Review by John Lombard
Willy Russell's award-winning play flips the faithless wife plot, making the audience enthusiastic for Shirley Valentine (Mandi Lodge) to ditch her husband and find fulfilment in adultery.
The play is a marathon monologue delivered over two acts, a challenge for both writer and performer, but the script is clever and Mandi Lodge invests it with the same boisterous energy she displayed in "Always... Patsy Cline." The vibe is of an intimate kitchen-side natter with a flamboyant and likeable friend.
While Shirley Valentine is the only person on stage, Russell's excellent ear for dialogue coupled with Lodge's convincing mimicry bring other characters vividly to life. The British-born Lodge perfectly articulates the Liverpool setting, and unseen characters such as the confident Jane and Greek Lothario Costas feel perfectly real.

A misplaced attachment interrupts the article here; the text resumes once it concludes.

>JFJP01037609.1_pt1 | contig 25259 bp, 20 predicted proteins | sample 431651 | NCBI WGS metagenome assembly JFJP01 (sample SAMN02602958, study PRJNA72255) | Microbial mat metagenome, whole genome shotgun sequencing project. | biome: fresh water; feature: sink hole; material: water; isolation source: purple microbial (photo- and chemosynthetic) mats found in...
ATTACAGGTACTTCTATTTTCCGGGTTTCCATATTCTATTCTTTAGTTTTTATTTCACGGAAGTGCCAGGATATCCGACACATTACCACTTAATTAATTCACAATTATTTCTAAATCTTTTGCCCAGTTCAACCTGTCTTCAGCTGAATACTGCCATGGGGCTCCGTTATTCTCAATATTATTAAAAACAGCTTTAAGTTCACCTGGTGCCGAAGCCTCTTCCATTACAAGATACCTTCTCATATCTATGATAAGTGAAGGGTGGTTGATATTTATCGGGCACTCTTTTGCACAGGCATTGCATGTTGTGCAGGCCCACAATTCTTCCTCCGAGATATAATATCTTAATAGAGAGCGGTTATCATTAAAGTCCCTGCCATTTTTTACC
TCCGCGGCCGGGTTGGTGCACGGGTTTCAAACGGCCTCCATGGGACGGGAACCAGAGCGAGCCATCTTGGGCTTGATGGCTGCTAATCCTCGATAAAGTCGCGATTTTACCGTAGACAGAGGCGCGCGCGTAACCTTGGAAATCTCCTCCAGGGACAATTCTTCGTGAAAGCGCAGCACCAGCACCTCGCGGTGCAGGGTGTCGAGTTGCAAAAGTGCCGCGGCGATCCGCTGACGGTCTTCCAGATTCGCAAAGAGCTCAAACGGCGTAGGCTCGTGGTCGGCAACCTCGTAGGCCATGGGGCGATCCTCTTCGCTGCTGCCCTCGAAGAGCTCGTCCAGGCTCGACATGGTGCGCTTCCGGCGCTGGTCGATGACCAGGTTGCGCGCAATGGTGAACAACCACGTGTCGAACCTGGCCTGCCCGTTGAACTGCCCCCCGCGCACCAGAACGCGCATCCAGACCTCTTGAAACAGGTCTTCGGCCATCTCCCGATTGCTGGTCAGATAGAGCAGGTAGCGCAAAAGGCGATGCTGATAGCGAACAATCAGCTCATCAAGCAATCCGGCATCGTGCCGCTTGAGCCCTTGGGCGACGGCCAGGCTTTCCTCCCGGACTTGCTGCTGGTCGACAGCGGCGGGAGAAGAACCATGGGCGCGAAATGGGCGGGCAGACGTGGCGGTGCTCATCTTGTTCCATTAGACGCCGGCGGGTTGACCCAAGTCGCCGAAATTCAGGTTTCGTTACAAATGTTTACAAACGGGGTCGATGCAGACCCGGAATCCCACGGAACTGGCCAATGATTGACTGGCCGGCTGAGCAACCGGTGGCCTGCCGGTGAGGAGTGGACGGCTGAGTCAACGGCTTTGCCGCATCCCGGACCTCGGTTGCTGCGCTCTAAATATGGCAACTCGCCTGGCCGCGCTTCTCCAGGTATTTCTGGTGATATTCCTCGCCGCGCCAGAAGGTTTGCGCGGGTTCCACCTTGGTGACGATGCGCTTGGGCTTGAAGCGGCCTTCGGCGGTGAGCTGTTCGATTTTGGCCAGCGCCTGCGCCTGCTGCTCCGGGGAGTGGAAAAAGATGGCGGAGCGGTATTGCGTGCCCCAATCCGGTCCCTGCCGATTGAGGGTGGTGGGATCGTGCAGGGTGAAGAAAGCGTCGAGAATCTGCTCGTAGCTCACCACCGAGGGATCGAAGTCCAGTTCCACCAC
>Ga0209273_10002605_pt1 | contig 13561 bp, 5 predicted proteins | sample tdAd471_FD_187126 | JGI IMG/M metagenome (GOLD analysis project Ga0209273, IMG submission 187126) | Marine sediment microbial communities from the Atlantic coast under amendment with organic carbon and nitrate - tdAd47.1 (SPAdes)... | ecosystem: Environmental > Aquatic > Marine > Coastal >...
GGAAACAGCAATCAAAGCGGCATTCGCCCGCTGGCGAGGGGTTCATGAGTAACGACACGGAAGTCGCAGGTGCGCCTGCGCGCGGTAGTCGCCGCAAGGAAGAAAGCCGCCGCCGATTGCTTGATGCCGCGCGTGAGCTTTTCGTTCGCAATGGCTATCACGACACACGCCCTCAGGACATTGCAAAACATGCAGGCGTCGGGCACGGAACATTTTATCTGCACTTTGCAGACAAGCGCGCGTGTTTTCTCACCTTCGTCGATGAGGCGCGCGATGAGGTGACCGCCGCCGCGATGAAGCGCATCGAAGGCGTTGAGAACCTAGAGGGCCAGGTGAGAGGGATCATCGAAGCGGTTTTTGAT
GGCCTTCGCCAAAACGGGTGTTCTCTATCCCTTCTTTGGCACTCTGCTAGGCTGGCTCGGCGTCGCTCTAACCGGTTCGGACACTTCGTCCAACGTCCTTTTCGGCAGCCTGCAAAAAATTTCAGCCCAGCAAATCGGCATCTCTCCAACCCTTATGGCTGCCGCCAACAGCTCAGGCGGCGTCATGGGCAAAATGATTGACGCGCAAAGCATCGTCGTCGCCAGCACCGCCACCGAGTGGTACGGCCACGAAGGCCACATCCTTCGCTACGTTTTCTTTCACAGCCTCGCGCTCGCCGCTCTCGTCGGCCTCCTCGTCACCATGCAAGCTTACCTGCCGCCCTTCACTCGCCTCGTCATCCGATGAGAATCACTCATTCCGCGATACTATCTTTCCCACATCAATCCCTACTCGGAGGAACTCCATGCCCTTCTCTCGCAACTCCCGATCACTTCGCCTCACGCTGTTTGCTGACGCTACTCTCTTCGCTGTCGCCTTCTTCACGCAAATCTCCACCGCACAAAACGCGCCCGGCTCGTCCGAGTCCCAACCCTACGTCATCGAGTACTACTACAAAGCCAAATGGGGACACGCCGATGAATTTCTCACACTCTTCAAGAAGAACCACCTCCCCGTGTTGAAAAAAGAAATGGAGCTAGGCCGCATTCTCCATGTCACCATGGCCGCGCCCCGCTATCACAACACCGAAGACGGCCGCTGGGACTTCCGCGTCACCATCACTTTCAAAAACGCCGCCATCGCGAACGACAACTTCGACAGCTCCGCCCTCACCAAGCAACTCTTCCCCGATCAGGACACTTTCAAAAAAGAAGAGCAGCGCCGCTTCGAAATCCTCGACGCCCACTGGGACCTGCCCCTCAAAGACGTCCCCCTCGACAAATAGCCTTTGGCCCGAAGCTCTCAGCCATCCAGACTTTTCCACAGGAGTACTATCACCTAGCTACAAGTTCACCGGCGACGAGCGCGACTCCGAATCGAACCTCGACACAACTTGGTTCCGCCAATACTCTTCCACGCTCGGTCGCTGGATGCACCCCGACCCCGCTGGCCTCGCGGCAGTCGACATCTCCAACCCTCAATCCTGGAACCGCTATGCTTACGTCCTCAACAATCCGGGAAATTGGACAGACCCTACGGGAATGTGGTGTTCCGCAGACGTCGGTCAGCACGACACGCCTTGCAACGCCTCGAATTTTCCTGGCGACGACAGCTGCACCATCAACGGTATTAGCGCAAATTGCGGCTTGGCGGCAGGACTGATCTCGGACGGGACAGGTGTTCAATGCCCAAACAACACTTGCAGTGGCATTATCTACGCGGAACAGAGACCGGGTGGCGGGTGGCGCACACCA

Direction from Denny Lawrence keeps the blocking from getting stale, and the detailed kitchen set is exploited to provide Lodge with a lot of stage business to carry her through the first act.
The play's great strength is how well the characters are drawn, especially the brilliantly realised Shirley Valentine, and the highly specific detail makes the action easy to visualise. At points I was so transported by the descriptions that I saw what was being described as vividly as if it was actually happening on stage.
The feminist angle of the play is also well-realised, with Shirley's husband vile in a perfectly believable way, drawing many murmurs of recognition from the audience. The candid discussion of sex worked particularly well, as well as the brutal but authentic satire of English holidaying abroad.
This Creative Victoria project takes what should be an daunting challenge - keeping the audience's attention for two hours with a single monologue - but does it with perfect grace. A triumph for the performer and a delight for the audience.